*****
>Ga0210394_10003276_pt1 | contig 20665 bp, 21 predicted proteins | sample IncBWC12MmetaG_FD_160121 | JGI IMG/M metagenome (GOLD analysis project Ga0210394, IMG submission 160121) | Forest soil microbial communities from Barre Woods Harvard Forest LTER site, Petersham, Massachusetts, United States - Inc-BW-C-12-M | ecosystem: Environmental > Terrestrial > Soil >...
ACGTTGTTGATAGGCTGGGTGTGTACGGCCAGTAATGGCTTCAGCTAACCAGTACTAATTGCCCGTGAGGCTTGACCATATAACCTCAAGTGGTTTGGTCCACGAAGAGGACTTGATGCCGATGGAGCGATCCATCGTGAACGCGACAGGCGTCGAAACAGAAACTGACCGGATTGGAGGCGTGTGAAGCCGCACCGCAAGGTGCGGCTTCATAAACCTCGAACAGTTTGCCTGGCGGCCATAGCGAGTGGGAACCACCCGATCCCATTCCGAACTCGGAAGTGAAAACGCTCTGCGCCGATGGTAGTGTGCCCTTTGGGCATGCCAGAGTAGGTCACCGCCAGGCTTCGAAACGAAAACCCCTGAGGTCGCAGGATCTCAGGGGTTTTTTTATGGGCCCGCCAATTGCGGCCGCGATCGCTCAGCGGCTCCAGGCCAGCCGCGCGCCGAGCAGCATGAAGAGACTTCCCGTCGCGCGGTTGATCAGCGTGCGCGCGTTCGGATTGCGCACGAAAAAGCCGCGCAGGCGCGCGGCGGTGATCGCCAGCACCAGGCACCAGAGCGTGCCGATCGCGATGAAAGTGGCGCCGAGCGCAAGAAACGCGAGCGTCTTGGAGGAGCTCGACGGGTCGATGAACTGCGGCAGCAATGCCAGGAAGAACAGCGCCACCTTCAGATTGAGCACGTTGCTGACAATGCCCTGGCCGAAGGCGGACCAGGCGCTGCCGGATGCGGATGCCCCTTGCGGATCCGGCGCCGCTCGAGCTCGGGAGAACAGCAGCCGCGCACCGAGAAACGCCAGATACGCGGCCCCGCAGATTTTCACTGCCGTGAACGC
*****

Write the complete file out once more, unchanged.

>Ga0210394_10003276_pt1 | contig 20665 bp, 21 predicted proteins | sample IncBWC12MmetaG_FD_160121 | JGI IMG/M metagenome (GOLD analysis project Ga0210394, IMG submission 160121) | Forest soil microbial communities from Barre Woods Harvard Forest LTER site, Petersham, Massachusetts, United States - Inc-BW-C-12-M | ecosystem: Environmental > Terrestrial > Soil >...
ACGTTGTTGATAGGCTGGGTGTGTACGGCCAGTAATGGCTTCAGCTAACCAGTACTAATTGCCCGTGAGGCTTGACCATATAACCTCAAGTGGTTTGGTCCACGAAGAGGACTTGATGCCGATGGAGCGATCCATCGTGAACGCGACAGGCGTCGAAACAGAAACTGACCGGATTGGAGGCGTGTGAAGCCGCACCGCAAGGTGCGGCTTCATAAACCTCGAACAGTTTGCCTGGCGGCCATAGCGAGTGGGAACCACCCGATCCCATTCCGAACTCGGAAGTGAAAACGCTCTGCGCCGATGGTAGTGTGCCCTTTGGGCATGCCAGAGTAGGTCACCGCCAGGCTTCGAAACGAAAACCCCTGAGGTCGCAGGATCTCAGGGGTTTTTTTATGGGCCCGCCAATTGCGGCCGCGATCGCTCAGCGGCTCCAGGCCAGCCGCGCGCCGAGCAGCATGAAGAGACTTCCCGTCGCGCGGTTGATCAGCGTGCGCGCGTTCGGATTGCGCACGAAAAAGCCGCGCAGGCGCGCGGCGGTGATCGCCAGCACCAGGCACCAGAGCGTGCCGATCGCGATGAAAGTGGCGCCGAGCGCAAGAAACGCGAGCGTCTTGGAGGAGCTCGACGGGTCGATGAACTGCGGCAGCAATGCCAGGAAGAACAGCGCCACCTTCAGATTGAGCACGTTGCTGACAATGCCCTGGCCGAAGGCGGACCAGGCGCTGCCGGATGCGGATGCCCCTTGCGGATCCGGCGCCGCTCGAGCTCGGGAGAACAGCAGCCGCGCACCGAGAAACGCCAGATACGCGGCCCCGCAGATTTTCACTGCCGTGAACGC